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  • Writer's pictureCascade Communications

PR Tip: Planning for A Crisis Can Save Your Brand. Here's How to Do It.

Most people think it's bad luck to consider the worst possible effect their service, product or business might have on a customer. But truth be told it's always best to plan for any potential crisis your business might experience. Most restaurants and major corporations have a plan and revise it annually, so why shouldn't a small business also plan ahead.

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Over the years, looking at some of the worst PR crisis of our time I can tell you one thing: Lack of an immediate response to consumers/customers/ clients can result in an instant decline in referrals and faith in your business, resulting in lagging sales, pink slips and worse. To avoid this, plan for the potential of the future, even if it doesn't happen.

Whether you're a restaurant or food manufacturer that needs to maintain food quality to keep consumers from getting sick, a construction company required to keep workers safe, a bank or company that just executed a promotional PR campaign that went awry, evaluating potential risks and addressing them before any potential crisis can occur can ensure you address situations quickly and limit any damage.

And it goes beyond these examples. How will you deal with bad reviews online? That hits home to everyone and every business, especially now that some states protect the reviewer, not the business.

PR Crisis Tips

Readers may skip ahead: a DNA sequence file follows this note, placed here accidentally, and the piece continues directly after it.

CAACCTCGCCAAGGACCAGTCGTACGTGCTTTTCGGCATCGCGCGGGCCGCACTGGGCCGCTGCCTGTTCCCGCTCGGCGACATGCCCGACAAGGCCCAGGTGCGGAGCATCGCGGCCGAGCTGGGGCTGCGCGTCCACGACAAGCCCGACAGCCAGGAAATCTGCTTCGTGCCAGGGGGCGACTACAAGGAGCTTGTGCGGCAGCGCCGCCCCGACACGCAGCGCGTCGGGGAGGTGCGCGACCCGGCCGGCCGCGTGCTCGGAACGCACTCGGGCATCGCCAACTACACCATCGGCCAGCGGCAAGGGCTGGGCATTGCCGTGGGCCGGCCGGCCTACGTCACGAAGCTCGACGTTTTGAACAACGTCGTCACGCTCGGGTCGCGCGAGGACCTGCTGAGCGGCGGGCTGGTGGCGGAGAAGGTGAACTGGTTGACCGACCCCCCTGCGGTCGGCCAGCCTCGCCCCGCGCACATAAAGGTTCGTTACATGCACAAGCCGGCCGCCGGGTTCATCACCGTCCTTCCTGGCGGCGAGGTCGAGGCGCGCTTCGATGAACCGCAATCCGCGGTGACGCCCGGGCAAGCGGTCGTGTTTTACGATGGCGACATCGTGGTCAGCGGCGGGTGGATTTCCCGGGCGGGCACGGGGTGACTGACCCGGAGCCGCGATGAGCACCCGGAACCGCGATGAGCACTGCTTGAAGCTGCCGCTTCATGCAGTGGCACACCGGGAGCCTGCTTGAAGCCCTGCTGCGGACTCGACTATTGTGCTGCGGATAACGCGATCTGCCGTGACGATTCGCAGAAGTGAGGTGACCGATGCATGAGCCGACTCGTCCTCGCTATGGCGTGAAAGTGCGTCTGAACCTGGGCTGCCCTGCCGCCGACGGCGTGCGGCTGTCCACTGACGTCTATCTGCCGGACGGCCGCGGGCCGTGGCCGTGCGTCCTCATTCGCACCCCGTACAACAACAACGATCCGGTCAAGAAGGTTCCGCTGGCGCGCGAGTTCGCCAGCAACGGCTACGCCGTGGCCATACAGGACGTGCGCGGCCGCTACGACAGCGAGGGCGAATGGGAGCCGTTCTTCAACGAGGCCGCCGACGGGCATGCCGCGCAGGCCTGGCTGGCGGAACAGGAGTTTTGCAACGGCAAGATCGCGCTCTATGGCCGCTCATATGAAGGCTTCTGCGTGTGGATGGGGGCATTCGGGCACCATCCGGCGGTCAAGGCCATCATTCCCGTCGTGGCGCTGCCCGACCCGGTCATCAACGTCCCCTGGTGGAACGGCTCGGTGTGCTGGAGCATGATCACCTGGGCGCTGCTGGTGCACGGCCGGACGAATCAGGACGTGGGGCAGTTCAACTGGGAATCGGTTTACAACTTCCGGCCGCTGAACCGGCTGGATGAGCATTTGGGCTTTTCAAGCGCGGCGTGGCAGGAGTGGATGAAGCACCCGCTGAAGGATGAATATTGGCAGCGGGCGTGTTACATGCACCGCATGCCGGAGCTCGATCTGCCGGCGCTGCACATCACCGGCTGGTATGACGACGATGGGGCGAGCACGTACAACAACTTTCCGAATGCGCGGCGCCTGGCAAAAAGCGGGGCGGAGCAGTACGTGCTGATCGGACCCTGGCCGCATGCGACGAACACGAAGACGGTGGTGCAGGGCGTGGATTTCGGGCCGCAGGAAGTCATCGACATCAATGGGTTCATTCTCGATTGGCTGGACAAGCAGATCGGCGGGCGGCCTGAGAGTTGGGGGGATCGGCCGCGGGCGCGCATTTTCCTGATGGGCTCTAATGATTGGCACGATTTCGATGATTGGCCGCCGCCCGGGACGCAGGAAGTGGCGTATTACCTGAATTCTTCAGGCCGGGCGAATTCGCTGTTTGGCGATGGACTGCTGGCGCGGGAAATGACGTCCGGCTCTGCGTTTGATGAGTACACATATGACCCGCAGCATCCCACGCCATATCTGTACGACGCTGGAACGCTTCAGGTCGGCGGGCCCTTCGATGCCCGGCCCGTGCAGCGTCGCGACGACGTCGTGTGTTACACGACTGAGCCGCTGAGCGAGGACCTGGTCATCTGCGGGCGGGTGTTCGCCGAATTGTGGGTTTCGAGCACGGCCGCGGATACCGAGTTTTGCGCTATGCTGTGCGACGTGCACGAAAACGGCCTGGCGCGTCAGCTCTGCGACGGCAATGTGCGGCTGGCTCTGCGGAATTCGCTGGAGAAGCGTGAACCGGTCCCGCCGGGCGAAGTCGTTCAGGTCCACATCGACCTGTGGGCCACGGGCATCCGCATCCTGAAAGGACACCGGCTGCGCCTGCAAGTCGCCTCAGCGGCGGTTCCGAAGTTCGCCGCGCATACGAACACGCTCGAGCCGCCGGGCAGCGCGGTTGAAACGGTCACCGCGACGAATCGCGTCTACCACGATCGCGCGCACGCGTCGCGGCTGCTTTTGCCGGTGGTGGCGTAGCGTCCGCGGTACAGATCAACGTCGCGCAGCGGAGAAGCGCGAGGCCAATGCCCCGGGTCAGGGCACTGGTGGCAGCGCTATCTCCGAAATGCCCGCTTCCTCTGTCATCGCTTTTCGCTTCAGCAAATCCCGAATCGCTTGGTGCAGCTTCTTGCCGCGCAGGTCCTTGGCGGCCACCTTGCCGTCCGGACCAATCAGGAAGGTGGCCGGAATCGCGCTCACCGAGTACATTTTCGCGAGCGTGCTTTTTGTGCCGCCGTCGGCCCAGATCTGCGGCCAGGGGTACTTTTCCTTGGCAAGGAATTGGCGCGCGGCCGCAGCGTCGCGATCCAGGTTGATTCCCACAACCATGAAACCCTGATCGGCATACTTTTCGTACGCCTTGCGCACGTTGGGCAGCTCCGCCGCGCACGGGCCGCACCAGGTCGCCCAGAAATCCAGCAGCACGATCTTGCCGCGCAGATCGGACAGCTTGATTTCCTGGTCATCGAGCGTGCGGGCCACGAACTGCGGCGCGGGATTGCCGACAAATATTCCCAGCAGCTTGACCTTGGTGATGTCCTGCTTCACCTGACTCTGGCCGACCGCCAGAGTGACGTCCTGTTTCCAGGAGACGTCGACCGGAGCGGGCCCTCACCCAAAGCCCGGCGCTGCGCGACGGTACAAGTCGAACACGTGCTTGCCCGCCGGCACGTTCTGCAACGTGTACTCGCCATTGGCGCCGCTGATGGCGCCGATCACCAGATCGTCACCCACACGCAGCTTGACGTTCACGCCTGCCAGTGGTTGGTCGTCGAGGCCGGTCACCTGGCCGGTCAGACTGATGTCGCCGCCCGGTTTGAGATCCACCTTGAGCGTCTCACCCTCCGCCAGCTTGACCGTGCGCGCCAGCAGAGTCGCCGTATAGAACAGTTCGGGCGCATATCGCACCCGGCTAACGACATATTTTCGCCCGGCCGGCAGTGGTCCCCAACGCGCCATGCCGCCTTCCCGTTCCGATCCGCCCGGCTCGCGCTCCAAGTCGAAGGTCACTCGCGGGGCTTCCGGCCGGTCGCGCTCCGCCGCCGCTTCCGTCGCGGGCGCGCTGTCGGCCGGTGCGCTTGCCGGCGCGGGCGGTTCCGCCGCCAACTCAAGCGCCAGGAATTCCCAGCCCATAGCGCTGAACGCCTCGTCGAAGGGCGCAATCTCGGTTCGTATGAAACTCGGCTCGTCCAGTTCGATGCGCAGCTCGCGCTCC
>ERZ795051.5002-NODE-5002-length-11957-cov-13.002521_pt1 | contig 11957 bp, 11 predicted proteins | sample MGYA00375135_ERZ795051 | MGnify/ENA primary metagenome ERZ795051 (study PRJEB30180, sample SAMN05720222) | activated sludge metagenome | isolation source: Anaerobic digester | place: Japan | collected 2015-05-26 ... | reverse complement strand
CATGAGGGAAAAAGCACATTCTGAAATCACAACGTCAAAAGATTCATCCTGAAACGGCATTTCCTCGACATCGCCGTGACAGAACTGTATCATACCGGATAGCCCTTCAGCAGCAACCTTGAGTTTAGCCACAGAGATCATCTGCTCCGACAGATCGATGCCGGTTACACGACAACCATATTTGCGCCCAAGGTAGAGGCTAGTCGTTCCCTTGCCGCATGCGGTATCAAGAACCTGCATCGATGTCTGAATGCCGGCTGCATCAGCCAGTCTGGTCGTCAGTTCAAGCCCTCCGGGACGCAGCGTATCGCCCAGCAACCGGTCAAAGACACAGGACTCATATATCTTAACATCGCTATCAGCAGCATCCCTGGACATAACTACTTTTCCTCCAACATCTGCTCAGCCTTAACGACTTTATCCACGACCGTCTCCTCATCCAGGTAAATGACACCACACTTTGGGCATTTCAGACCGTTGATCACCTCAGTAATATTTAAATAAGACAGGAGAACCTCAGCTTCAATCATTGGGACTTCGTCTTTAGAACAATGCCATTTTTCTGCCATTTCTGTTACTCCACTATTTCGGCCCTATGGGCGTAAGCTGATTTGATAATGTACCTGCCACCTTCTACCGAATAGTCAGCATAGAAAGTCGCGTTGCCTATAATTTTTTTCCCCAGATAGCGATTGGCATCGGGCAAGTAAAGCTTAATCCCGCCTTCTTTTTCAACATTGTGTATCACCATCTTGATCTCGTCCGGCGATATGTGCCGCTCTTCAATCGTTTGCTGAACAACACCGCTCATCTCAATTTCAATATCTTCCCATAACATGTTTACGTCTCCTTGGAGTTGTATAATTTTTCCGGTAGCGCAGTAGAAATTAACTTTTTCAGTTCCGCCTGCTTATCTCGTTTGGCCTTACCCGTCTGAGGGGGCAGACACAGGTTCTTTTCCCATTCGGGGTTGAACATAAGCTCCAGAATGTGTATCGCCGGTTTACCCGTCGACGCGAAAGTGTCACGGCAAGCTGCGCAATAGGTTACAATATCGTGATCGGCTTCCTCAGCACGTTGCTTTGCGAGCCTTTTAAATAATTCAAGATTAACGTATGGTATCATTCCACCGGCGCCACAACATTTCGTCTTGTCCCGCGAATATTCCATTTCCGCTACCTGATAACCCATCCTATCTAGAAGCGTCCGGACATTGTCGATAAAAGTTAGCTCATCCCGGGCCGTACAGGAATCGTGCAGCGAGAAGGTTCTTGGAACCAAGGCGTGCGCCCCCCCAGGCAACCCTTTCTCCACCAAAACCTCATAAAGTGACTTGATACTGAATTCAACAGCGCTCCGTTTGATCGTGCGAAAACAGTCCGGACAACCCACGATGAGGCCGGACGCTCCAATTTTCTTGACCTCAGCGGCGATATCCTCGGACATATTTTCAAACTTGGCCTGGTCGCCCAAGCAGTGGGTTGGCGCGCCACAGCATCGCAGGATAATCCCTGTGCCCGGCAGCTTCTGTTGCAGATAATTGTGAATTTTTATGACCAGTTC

Some key elements you should include in your business' crisis communications plan are:

Identify All Potential Crisis Scenarios - No doubt that identifying potential risks and crisis can be uncomfortable, but not doing so could endanger your business. List out any and every possibly negative scenario that may result in negative press and perception with clients or customers.

Develop Solutions - For each potential crisis there is a solution whether it's media training to ensure that you feel confident in interviews, scheduling events around weather patterns, or putting into place a plan of "what we'll do if", crisis preparation can provide insights into changes you should make in your campaign, product launch or events before they happen for further prevention.

Show the public and your customers what your company plans to do to keep this from happening again (i.e. new policies, new procedures, more staff - a new supervisor -, new product lines, better communication resources). Whatever makes the most sense to your business and will show customers and the public that you are actively committed to not letting anything bad happen in the future.

Take Responsibility - In these situations a company is always guilty until proven innocent. Remember this is the court of opinion, not a court of law.

Communications Goals - What message will you have pre-crafted to immediately send to customers, clients and possibly press? Who will act as the company spokesperson, who will also be responsible for keeping an open line of communication with customers and the public? It's good to craft several messages to cover a variety of situations. Be prepared is the motto.

Research - Who will conduct research to look into the situation? How will you communicate that - by press release, email?

Failure to Plan - While it's better to plan for crisis beforehand and customize it for the specific situation, the reality is that there may be some things you can't predict or leadership doesn't want to imagine. Therefore there is no plan which can make a crisis situation even worse. This is why you need a plan.

Now, I've simplified these to the basic steps and while it isn't always easy, having a plan and understanding your approach will, indeed, go a long way into saving brand reputation and perception.

The key to planning for any potential crisis situation is to be prepared for anything to happen and be confident in how you will handle it. You may lose some business but you can ultimately save your brand, your business' reputation and even come out better on the other side if you plan well now, because once it happens it's too late to put a plan in place, the delay in communicating to customers could result in lost accounts and you may never be able to recover.

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